In 1876, the phrase "fees of office," in the context of its article V, section 23 use, meant "the reward or compensation or wages allowed by law to an officer for services performed by him in the discharge of his official duties." City of Austin v. Johns, 62 Tex. 179 (1884). See also Veltman v. Slator, 217 S.W. 378 (Tex.1919); State v. Moore, 57 Tex. 307 (1882). The intent of the constitutional provision was that the legislature itself should specify the fees a sheriff might collect and retain as his personal compensation. The purpose was undoubtedly to prevent any sheriff from exacting tribute, in the form of fees, to enrich himself. Cf. Tarrant County v. Butler, 80 S.W. 656 (Tex.Civ.App.1904, no writ) (as to county clerk).
The meaning of article V, section 23 remains the same today, but no longer do sheriffs retain collected fees as their personal compensation. Article XVI, section 61 was added to the constitution in 1935, amended in 1948, and amended again in 1972. It abolished the fee system for compensating sheriffs; the commissioners courts of all counties are now required to compensate such officers on a salary basis. See Wichita County v. Robinson, 276 S.W.2d 509 (Tex.1954); Settegast v. Harris County, 159 S.W.2d 543 (Tex.Civ.App.-- Galveston 1942, writ ref'd). Fees set by the legislature were not abrogated by the new provision, but the purpose to which they could be put was changed. Banks v. State, 362 S.W.2d 154 (Tex.Civ.App.--Austin 1962, writ ref'd); State v. Glass, 167 S.W.2d 296 (Tex.Civ.App.--Galveston 1942), writ ref'd w.o.m. per curiam, 170 S.W.2d 470 (Tex.1943).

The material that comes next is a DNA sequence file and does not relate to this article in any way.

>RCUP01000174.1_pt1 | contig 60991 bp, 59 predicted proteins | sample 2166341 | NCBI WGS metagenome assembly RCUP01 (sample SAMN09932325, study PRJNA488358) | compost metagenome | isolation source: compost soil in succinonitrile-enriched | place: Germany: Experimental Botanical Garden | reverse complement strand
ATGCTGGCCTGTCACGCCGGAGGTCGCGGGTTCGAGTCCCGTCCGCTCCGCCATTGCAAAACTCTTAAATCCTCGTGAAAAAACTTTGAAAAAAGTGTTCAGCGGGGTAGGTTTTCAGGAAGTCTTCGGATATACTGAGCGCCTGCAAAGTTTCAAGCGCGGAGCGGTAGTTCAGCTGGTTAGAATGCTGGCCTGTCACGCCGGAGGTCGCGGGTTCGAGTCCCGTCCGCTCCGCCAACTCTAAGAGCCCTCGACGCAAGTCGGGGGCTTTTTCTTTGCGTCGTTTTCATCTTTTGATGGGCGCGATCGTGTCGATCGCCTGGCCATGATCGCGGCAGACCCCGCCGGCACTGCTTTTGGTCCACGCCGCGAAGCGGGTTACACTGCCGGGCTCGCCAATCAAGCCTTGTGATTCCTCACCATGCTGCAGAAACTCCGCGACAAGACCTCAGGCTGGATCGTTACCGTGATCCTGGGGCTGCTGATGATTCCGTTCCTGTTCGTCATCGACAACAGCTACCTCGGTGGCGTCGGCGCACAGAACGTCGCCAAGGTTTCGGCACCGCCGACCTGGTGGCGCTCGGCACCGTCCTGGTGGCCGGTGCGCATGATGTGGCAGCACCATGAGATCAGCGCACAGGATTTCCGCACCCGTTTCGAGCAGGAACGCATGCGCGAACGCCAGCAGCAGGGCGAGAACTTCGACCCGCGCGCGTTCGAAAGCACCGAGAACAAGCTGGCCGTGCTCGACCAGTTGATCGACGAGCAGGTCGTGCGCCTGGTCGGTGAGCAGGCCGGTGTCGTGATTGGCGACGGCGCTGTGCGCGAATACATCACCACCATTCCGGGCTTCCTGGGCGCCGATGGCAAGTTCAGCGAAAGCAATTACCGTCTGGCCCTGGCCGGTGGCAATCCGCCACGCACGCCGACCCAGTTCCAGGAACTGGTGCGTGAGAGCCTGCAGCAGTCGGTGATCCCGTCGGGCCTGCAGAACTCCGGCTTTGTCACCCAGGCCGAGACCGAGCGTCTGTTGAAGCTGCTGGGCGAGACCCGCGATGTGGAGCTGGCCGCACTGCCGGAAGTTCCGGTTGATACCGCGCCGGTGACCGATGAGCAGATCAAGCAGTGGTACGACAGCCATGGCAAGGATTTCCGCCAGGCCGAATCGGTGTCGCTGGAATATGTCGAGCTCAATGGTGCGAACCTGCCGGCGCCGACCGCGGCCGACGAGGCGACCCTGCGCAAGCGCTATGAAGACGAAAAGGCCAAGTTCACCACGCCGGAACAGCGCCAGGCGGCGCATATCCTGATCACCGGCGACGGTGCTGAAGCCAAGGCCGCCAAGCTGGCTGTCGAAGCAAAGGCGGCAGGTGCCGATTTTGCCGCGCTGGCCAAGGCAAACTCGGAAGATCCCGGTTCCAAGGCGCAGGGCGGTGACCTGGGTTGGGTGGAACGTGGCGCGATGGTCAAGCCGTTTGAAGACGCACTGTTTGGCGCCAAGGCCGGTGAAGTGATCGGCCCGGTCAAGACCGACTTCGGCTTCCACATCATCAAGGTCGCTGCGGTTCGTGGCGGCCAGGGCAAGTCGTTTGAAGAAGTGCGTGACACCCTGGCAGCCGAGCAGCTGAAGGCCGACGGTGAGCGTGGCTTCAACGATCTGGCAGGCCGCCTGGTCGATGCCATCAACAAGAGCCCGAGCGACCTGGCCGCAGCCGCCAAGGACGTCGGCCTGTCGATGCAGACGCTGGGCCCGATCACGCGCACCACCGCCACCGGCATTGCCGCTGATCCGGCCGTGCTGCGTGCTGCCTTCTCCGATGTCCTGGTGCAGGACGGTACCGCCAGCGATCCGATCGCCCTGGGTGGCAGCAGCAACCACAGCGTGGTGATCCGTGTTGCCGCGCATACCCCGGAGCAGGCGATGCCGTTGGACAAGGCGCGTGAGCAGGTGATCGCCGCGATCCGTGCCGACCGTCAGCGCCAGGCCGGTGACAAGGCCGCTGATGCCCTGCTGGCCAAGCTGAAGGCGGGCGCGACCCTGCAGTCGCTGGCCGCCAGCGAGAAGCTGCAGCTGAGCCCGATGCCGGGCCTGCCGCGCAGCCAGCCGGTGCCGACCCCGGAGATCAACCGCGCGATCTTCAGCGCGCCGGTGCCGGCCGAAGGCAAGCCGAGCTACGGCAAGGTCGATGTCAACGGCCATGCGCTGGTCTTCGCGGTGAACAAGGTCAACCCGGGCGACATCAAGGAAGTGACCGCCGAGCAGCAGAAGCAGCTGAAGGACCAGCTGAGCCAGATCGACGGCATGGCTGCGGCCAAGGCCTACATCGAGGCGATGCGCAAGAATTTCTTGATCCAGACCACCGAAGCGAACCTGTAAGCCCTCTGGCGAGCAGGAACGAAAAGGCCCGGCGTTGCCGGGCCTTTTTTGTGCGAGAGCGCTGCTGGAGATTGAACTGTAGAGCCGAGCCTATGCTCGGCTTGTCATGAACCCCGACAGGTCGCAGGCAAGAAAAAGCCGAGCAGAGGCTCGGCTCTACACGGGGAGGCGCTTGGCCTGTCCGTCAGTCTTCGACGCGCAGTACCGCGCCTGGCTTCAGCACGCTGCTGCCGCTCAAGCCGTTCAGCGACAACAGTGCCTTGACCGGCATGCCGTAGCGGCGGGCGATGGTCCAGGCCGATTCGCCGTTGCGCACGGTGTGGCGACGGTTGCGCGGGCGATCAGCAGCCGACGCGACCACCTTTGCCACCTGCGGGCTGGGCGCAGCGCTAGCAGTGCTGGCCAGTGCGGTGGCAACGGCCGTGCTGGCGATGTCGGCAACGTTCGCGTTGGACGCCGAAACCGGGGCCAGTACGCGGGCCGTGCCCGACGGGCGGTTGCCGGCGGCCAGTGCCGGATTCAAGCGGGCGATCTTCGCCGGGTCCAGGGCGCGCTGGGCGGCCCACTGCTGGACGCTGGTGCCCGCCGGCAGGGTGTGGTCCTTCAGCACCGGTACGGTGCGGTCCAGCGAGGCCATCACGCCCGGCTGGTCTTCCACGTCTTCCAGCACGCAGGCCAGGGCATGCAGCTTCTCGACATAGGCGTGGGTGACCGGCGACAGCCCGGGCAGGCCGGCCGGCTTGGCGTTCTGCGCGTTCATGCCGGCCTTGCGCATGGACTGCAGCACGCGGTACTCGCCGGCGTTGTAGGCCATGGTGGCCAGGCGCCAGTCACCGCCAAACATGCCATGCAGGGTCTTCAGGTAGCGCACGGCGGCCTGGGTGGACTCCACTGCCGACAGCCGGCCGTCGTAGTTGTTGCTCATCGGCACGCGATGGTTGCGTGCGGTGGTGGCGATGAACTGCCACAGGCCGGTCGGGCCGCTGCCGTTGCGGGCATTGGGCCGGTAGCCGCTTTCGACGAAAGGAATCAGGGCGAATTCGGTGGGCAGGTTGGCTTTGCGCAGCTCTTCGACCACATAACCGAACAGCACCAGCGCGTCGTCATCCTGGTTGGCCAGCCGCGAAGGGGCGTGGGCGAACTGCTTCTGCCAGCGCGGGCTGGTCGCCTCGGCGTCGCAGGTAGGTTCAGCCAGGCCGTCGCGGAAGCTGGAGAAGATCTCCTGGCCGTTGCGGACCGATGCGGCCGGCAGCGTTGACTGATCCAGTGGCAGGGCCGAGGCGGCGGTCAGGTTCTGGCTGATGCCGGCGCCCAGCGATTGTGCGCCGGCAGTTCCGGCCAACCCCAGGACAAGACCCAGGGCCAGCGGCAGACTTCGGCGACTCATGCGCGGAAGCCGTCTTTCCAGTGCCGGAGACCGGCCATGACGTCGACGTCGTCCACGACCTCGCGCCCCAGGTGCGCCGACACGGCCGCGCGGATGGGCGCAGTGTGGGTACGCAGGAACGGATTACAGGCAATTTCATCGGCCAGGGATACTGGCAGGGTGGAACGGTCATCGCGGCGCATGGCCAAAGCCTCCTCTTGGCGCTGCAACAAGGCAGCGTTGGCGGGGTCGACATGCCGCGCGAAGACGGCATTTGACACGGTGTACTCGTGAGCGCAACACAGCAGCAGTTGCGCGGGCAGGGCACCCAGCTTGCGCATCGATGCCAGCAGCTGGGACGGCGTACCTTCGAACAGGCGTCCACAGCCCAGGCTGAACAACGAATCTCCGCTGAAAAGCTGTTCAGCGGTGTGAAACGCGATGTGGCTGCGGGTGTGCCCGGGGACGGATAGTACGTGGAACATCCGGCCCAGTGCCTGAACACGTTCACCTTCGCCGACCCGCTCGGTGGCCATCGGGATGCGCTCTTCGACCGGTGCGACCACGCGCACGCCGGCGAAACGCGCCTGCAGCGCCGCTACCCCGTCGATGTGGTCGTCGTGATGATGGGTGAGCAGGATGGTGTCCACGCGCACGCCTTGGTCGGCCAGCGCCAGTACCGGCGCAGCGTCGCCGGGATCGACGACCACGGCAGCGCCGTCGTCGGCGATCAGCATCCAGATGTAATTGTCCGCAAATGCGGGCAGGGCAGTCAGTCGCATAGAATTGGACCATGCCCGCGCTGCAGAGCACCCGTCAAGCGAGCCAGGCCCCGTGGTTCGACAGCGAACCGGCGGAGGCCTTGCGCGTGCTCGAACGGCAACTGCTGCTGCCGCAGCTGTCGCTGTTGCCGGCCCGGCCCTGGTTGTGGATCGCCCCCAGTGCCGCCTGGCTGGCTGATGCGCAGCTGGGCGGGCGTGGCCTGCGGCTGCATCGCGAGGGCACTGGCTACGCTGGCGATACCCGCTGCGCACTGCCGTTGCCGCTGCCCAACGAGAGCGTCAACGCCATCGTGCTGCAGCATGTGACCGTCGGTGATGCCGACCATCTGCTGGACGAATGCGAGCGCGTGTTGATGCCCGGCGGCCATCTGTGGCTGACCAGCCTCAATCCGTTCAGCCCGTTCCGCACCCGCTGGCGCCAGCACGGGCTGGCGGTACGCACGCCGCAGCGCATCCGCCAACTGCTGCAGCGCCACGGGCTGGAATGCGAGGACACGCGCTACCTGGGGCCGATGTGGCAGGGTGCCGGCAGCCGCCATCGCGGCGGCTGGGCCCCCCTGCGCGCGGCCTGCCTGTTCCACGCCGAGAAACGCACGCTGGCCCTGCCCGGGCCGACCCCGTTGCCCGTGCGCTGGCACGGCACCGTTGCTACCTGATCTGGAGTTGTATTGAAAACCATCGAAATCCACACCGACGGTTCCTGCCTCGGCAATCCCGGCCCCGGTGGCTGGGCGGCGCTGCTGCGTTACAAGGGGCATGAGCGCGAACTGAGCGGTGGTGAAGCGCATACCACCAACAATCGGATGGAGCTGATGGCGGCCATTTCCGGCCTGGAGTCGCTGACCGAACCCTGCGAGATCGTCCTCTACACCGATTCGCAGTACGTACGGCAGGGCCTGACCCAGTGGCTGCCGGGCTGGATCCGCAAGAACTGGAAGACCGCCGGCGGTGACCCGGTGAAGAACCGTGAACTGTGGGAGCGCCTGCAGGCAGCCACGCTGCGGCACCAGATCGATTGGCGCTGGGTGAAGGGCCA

"Fees of office" for sheriffs in the sense used by article V, section 23 no longer exist. The danger which that provision was designed to control by direct legislative oversight (and the only subject matter on which it acts) has been constitutionally eliminated. Today, article V, section 23 of the Texas Constitution no more prohibits the delegation to commissioners courts of fee- setting power than it prohibits the delegation to them of power to set the salaries and perquisites for sheriffs. See V.T.C.S. art. 3912k. Cf. Commissioners Court of Lubbock County v. Martin, 471 S.W.2d 100 (Tex.Civ.App.-- Amarillo 1971, writ ref'd n.r.e.). Accordingly, we turn to an examination of the statute itself.